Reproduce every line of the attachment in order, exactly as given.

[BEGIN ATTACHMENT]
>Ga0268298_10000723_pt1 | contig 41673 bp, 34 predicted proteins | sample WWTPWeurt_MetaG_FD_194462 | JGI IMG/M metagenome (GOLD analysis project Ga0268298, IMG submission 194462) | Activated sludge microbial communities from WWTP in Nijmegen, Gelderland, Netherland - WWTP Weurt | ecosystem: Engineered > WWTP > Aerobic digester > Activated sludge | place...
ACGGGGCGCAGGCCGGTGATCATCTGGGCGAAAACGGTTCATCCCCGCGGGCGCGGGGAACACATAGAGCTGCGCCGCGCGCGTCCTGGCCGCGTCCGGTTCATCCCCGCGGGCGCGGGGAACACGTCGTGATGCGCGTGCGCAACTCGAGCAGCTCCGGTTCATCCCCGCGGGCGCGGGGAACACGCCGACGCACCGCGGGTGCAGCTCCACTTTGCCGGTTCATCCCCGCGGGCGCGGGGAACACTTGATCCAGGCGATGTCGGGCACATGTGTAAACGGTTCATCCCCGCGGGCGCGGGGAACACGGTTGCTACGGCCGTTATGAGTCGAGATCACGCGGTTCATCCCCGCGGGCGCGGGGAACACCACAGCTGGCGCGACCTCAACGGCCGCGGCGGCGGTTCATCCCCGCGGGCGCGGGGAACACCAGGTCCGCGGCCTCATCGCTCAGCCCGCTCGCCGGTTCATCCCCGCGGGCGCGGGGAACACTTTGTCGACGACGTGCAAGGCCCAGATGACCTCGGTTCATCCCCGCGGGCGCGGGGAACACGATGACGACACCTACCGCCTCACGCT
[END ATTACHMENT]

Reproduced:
>Ga0268298_10000723_pt1 | contig 41673 bp, 34 predicted proteins | sample WWTPWeurt_MetaG_FD_194462 | JGI IMG/M metagenome (GOLD analysis project Ga0268298, IMG submission 194462) | Activated sludge microbial communities from WWTP in Nijmegen, Gelderland, Netherland - WWTP Weurt | ecosystem: Engineered > WWTP > Aerobic digester > Activated sludge | place...
ACGGGGCGCAGGCCGGTGATCATCTGGGCGAAAACGGTTCATCCCCGCGGGCGCGGGGAACACATAGAGCTGCGCCGCGCGCGTCCTGGCCGCGTCCGGTTCATCCCCGCGGGCGCGGGGAACACGTCGTGATGCGCGTGCGCAACTCGAGCAGCTCCGGTTCATCCCCGCGGGCGCGGGGAACACGCCGACGCACCGCGGGTGCAGCTCCACTTTGCCGGTTCATCCCCGCGGGCGCGGGGAACACTTGATCCAGGCGATGTCGGGCACATGTGTAAACGGTTCATCCCCGCGGGCGCGGGGAACACGGTTGCTACGGCCGTTATGAGTCGAGATCACGCGGTTCATCCCCGCGGGCGCGGGGAACACCACAGCTGGCGCGACCTCAACGGCCGCGGCGGCGGTTCATCCCCGCGGGCGCGGGGAACACCAGGTCCGCGGCCTCATCGCTCAGCCCGCTCGCCGGTTCATCCCCGCGGGCGCGGGGAACACTTTGTCGACGACGTGCAAGGCCCAGATGACCTCGGTTCATCCCCGCGGGCGCGGGGAACACGATGACGACACCTACCGCCTCACGCT